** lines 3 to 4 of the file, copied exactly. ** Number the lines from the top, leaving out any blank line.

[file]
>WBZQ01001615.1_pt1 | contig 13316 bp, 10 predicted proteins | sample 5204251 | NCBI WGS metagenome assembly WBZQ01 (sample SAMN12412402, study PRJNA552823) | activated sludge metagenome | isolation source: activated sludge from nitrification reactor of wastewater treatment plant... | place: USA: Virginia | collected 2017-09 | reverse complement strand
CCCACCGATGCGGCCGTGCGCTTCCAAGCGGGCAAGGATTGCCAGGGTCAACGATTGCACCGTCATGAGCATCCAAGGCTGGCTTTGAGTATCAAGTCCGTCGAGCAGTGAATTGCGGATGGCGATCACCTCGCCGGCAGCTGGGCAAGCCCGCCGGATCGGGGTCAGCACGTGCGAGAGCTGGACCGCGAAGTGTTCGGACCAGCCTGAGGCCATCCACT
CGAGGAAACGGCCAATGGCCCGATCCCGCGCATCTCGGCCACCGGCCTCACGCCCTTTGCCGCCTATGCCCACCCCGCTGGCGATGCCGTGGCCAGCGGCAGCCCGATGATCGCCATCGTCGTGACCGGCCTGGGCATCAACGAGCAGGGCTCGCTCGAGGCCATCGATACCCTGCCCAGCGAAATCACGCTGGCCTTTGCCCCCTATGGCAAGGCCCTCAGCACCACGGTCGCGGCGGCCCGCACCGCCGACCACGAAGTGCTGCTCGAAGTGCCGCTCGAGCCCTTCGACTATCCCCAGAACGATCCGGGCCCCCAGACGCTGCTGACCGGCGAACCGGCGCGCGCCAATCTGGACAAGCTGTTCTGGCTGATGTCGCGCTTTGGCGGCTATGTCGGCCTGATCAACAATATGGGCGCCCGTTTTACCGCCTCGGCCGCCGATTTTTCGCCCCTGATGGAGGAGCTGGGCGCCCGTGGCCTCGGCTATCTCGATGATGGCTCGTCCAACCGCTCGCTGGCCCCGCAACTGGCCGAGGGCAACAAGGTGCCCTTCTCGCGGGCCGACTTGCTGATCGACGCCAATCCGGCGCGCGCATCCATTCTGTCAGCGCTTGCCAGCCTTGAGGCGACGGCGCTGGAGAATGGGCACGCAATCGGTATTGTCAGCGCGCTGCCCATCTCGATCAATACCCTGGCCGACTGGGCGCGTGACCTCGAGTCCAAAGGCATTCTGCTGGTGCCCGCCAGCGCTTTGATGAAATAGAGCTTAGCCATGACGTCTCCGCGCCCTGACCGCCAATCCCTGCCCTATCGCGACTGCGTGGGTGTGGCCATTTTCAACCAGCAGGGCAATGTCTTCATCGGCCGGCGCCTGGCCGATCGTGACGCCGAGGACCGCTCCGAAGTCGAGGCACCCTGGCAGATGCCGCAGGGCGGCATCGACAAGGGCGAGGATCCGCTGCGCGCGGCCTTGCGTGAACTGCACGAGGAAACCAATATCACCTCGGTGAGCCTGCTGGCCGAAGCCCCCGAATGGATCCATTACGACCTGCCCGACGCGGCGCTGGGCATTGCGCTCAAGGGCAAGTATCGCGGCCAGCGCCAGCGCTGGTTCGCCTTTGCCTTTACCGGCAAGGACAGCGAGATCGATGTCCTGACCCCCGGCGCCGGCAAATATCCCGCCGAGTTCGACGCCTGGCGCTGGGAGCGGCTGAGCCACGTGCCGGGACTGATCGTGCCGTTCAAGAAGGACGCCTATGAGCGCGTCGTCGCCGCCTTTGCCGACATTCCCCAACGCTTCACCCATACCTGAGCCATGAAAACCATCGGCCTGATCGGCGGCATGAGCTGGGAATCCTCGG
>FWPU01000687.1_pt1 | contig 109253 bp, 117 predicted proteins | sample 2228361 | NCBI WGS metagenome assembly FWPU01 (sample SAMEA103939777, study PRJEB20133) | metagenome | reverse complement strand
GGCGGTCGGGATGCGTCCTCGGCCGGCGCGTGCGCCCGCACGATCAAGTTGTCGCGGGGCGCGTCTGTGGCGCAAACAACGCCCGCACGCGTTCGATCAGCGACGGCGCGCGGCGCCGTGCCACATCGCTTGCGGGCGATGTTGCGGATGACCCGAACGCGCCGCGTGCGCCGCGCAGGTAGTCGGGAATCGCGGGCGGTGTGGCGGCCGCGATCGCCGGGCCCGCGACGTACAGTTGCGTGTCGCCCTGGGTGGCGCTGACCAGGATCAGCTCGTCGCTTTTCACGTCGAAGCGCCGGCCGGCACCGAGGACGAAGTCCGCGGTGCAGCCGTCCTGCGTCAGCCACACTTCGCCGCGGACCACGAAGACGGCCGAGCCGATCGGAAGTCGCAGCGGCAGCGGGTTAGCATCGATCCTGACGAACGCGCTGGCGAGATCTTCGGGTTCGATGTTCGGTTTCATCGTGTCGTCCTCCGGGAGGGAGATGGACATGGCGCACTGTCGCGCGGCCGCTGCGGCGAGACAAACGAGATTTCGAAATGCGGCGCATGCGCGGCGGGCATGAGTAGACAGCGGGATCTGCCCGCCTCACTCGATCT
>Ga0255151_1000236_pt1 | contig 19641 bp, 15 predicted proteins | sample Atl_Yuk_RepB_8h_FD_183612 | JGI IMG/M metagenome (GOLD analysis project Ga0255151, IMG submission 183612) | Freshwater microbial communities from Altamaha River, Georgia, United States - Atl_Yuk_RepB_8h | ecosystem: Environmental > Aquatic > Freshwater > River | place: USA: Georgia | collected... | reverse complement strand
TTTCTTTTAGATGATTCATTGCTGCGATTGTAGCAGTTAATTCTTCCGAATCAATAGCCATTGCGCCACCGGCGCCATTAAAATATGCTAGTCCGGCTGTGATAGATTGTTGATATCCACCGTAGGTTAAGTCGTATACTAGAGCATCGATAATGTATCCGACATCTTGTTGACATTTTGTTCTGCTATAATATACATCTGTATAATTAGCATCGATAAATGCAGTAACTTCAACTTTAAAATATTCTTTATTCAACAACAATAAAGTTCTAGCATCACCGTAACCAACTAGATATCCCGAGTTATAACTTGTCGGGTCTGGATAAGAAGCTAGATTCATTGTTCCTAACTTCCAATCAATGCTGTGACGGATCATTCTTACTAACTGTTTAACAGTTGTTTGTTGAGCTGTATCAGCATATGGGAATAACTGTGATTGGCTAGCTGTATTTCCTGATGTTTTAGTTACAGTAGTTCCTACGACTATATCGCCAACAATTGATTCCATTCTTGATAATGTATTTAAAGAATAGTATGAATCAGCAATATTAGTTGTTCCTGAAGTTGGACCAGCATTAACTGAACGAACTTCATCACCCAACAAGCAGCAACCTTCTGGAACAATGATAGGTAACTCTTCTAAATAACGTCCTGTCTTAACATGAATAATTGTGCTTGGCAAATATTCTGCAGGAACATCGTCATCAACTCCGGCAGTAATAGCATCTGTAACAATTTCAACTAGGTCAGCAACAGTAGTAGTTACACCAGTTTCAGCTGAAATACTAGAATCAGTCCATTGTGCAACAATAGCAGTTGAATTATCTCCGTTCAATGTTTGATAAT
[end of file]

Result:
CGAGGAAACGGCCAATGGCCCGATCCCGCGCATCTCGGCCACCGGCCTCACGCCCTTTGCCGCCTATGCCCACCCCGCTGGCGATGCCGTGGCCAGCGGCAGCCCGATGATCGCCATCGTCGTGACCGGCCTGGGCATCAACGAGCAGGGCTCGCTCGAGGCCATCGATACCCTGCCCAGCGAAATCACGCTGGCCTTTGCCCCCTATGGCAAGGCCCTCAGCACCACGGTCGCGGCGGCCCGCACCGCCGACCACGAAGTGCTGCTCGAAGTGCCGCTCGAGCCCTTCGACTATCCCCAGAACGATCCGGGCCCCCAGACGCTGCTGACCGGCGAACCGGCGCGCGCCAATCTGGACAAGCTGTTCTGGCTGATGTCGCGCTTTGGCGGCTATGTCGGCCTGATCAACAATATGGGCGCCCGTTTTACCGCCTCGGCCGCCGATTTTTCGCCCCTGATGGAGGAGCTGGGCGCCCGTGGCCTCGGCTATCTCGATGATGGCTCGTCCAACCGCTCGCTGGCCCCGCAACTGGCCGAGGGCAACAAGGTGCCCTTCTCGCGGGCCGACTTGCTGATCGACGCCAATCCGGCGCGCGCATCCATTCTGTCAGCGCTTGCCAGCCTTGAGGCGACGGCGCTGGAGAATGGGCACGCAATCGGTATTGTCAGCGCGCTGCCCATCTCGATCAATACCCTGGCCGACTGGGCGCGTGACCTCGAGTCCAAAGGCATTCTGCTGGTGCCCGCCAGCGCTTTGATGAAATAGAGCTTAGCCATGACGTCTCCGCGCCCTGACCGCCAATCCCTGCCCTATCGCGACTGCGTGGGTGTGGCCATTTTCAACCAGCAGGGCAATGTCTTCATCGGCCGGCGCCTGGCCGATCGTGACGCCGAGGACCGCTCCGAAGTCGAGGCACCCTGGCAGATGCCGCAGGGCGGCATCGACAAGGGCGAGGATCCGCTGCGCGCGGCCTTGCGTGAACTGCACGAGGAAACCAATATCACCTCGGTGAGCCTGCTGGCCGAAGCCCCCGAATGGATCCATTACGACCTGCCCGACGCGGCGCTGGGCATTGCGCTCAAGGGCAAGTATCGCGGCCAGCGCCAGCGCTGGTTCGCCTTTGCCTTTACCGGCAAGGACAGCGAGATCGATGTCCTGACCCCCGGCGCCGGCAAATATCCCGCCGAGTTCGACGCCTGGCGCTGGGAGCGGCTGAGCCACGTGCCGGGACTGATCGTGCCGTTCAAGAAGGACGCCTATGAGCGCGTCGTCGCCGCCTTTGCCGACATTCCCCAACGCTTCACCCATACCTGAGCCATGAAAACCATCGGCCTGATCGGCGGCATGAGCTGGGAATCCTCGG
>FWPU01000687.1_pt1 | contig 109253 bp, 117 predicted proteins | sample 2228361 | NCBI WGS metagenome assembly FWPU01 (sample SAMEA103939777, study PRJEB20133) | metagenome | reverse complement strand